Emile Zola in the Dreyfus Affair
Pour la Lumière – Unpublished autograph manuscript signed “Emile Zola”
This text was written by Zola at the very beginning of his exile in London on 19 July 1898, the day after the trial in the Cours d’assises held at Versailles on 18 July. It will lead to the conviction of the novelist. This text aims to justify his departure into exile, offering an answer to all those who then accused Zola of fleeing justice. The circumstances surrounding the writing of this article are well known through various sources: Zola’s correspondence, the newspaper the writer kept during his exile (later published as Pages of Exile), as well as a note that Bernard Lazare left on these events.
The Versailles trial is the third trial that Zola had to endure following the publication of “J’Accuse…!” in L’Aurore on January 13, 1898. The first trial, the most famous, lasted from February 7 to 23. It took place in front of the Paris Cours d’assises with fifteen turbulent hearings at the end of which the novelist was sentenced, for defamation, to the maximum possible penalty: 3000 F. fine and one year in prison.
Zola arrived at Victoria Station in London on the morning of 19 July and went down to the Grosvenor Hotel, an address indicated to him by Clemenceau, upon his departure. On the hotel’s records, it is written under a false name, that of “Mr. Pascal“. During the evening, alone in his hotel room, he writes until midnight a long article for L’Aurore in which he explains the reasons why he left France (as stated in his Pages of Exile).
The next morning, July 20, Zola receives his friend Fernand Desmoulin, who travelled overnight and arrives directly from Paris, at the Grosvenor Hotel. Desmoulin came to comfort him and brought him news of his wife Alexandrine, as well as Jeanne Rozerot and his children.
Desmoulin is accompanied by Bernard Lazare, whom he met at the Gare du Nord, at the time of his departure, and with whom he made the trip. Lazare, sent by Clemenceau and Labori, is tasked with a mission. He left a note of this encounter, at the request of Joseph Reinach, about his role during the Dreyfus affair. Zola seems a little lost to him, distraught in this great city where he knows no one. “Our presence made him feel good” he observes. And he adds this remark, which relates to the purpose of his trip to London: “I was in charge of explaining to him why L’Aurore had not published a large paper of him that was denied unwise. He took the matter well and changed what he had to say.” That very morning, in fact, was published in L’Aurore, under the title “Pour la preuve“, an article signed with Zola’s name, but written, in fact, by Clemenceau. Bernard Lazare was responsible for showing Zola its content. Zola agreed with what is proposed to him. He gave Bernard Lazare the manuscript of “Pour la Lumière.” Lazare then left for Paris in the early afternoon, taking the manuscript with him.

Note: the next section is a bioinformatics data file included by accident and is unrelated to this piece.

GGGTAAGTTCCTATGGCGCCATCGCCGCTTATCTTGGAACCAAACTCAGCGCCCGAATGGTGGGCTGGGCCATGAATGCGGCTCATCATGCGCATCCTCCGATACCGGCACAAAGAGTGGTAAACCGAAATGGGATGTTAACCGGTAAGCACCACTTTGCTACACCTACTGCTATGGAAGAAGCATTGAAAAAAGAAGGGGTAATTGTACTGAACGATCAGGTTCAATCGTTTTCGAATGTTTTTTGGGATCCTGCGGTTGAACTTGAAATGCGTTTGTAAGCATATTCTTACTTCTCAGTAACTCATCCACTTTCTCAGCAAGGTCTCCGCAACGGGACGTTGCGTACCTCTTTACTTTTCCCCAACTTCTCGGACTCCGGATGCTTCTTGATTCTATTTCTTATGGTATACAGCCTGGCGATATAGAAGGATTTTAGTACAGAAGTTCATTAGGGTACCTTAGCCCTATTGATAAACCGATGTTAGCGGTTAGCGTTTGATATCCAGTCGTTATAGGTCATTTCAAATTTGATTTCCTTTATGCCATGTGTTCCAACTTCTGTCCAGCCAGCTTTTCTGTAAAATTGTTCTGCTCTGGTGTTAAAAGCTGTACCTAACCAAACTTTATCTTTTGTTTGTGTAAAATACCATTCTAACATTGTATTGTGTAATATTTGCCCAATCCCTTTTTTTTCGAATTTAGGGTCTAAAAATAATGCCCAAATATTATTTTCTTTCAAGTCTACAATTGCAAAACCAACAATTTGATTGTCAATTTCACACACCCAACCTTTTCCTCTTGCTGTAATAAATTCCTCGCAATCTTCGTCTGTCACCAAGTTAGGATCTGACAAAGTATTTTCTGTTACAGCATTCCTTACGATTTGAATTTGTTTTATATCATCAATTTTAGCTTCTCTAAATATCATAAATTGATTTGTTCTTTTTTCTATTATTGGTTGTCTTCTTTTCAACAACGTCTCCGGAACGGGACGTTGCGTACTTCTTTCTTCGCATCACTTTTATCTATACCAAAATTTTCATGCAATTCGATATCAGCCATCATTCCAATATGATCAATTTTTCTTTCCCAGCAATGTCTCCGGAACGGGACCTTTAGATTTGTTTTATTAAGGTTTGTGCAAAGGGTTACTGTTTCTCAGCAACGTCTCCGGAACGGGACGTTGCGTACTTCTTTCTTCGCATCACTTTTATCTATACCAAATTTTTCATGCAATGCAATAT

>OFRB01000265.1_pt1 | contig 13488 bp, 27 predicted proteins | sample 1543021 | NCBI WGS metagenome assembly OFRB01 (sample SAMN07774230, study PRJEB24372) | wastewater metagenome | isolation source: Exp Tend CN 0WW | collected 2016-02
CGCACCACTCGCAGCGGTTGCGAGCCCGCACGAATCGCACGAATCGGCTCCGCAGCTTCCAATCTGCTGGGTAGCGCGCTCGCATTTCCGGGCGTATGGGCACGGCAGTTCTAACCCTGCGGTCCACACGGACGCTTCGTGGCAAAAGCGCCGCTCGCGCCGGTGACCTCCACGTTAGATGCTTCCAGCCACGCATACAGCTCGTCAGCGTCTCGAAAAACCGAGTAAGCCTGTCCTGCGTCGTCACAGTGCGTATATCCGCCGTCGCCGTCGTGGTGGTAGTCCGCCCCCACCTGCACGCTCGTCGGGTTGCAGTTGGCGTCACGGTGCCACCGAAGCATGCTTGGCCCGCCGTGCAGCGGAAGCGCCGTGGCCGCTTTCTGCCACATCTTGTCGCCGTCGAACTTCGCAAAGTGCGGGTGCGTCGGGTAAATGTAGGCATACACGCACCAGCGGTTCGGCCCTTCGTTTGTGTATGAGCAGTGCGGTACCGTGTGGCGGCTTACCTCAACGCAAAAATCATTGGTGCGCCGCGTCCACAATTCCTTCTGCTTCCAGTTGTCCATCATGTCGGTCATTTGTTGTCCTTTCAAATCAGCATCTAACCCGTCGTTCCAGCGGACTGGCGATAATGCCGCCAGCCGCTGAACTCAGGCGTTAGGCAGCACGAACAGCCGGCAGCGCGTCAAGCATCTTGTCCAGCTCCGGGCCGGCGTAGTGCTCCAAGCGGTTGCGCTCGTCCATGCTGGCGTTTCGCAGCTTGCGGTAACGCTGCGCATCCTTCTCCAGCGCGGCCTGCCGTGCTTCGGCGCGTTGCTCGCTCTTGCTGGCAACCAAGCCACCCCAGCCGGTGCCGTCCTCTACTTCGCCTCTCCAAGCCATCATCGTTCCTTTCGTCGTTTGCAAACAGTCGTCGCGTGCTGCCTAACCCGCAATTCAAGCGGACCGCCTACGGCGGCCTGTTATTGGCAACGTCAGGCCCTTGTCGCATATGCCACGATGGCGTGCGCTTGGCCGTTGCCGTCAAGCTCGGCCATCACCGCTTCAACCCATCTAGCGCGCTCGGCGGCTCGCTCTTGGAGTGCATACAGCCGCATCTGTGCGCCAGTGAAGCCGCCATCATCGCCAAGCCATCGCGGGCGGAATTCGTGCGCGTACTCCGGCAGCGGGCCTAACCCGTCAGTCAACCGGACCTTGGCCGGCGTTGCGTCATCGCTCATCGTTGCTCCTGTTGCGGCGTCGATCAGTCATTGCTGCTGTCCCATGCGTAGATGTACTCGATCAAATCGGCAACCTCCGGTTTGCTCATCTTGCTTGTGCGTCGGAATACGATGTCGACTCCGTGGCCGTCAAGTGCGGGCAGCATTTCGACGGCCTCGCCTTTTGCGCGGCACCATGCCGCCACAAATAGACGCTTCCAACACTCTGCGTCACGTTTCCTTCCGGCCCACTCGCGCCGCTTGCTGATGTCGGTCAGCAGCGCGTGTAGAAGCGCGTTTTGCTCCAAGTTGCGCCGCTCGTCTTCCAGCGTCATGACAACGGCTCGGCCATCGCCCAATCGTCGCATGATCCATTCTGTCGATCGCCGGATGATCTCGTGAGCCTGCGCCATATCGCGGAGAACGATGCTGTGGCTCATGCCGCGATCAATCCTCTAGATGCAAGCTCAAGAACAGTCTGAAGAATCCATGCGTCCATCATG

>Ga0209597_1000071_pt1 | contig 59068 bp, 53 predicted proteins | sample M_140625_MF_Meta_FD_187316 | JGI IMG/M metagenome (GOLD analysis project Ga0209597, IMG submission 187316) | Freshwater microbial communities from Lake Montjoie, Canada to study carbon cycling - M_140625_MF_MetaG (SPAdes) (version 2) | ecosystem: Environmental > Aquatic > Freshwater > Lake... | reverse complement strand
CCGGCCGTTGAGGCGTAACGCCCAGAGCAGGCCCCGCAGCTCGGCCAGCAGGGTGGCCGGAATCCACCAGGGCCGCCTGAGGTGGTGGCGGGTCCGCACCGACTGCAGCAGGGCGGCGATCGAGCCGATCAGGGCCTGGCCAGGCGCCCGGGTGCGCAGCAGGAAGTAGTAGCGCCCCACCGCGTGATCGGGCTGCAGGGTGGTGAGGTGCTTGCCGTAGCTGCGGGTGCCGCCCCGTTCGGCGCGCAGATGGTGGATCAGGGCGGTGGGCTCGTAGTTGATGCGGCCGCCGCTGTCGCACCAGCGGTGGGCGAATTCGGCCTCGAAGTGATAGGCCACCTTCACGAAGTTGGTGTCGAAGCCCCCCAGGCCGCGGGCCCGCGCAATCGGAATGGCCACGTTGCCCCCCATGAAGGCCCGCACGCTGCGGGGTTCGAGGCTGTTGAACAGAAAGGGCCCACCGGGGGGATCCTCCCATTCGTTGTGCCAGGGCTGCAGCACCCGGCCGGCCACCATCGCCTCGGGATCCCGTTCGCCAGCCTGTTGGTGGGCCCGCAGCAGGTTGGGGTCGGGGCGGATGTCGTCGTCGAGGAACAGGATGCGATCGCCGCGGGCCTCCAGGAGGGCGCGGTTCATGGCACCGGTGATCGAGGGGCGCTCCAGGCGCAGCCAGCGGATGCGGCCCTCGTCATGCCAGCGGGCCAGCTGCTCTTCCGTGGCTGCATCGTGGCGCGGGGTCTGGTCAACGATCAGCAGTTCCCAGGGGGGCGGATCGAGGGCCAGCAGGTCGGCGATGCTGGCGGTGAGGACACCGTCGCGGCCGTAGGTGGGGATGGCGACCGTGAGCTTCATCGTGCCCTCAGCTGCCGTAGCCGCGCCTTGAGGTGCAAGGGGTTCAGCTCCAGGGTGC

Written on the evening of July 19, 1898, the five sheets of “Pour la Lumière” were composed in a small room on the top floor of the Grosvenor Hotel, in which the writer felt like he was in a prison: “the window was locked by the open frieze that crowns the entire building: a taste of the prison” (extract from his Pages of Exile).
The article offers a reflection on the series of trials that have just taken place. The chronological framework is specified. At the end of the text, an explicit reference is made to the trial just held in Versailles: the term “Monday“, used twice, refers to the day of Monday, July 18. Retracing the past year, Zola first refers to the “fifteen hearings” of the February trial. Then he talks about the two trials that followed, before the Court of Assizes of Versailles. The first trial was held on 23 May, when the parliamentary elections had just taken place (8-22 May); it took place before the meeting of the Chamber of Deputies and the coming to power on 28 June of the cabinet headed by Henri Brisson, succeeding that of Jules Méline. Zola then alludes to the speech of Cavaignac, the new Minister of War, delivered before the House on 7 July, a speech immediately followed by a public display, because of the enthusiasm of the Members who believed, for a moment, the Dreyfus case finally settled. But the evidence put forward by Cavaignac had no value. They were immediately denounced as false by Picquart. Ironically, Zola points out the minister’s unwitting help to the dreyfusard “cause“! He then referred to the arrest of Esterhazy, who intervened at the request of Judge Bertulus on 12 July. The succession of these events obviously provides a strong argument for the novelist. It is impossible, he shows, to judge him in the situation that was his after the publication of “J’Accuse…!” Within a few months, the Dreyfus case had changed dramatically. Justice must take these new developments into account.
The writing of “Pour la Lumière” thus opens up, for Zola, the long period of exile that will last, practically, an entire year. The author of “J’Accuse…!” had to leave France. He is now out of the fight. Although he did not agree with the choices made by Clemenceau and Labori, he accepted the situation, as shown by the agreement he gave to Bernard Lazare on the morning of 20 July, letting him go with these five leaflets that would never be printed. The last lines of “Pour la Lumière” express the pain of a man who is preparing for the long ordeal of exile and who proclaims, one last time, his love for the truth: “We will remain the impassive soldiers of the true, incapable of a step back, capable of all the sacrifices and all the expectations, the harshest and the most anxious.”
Alain Pagès – 2020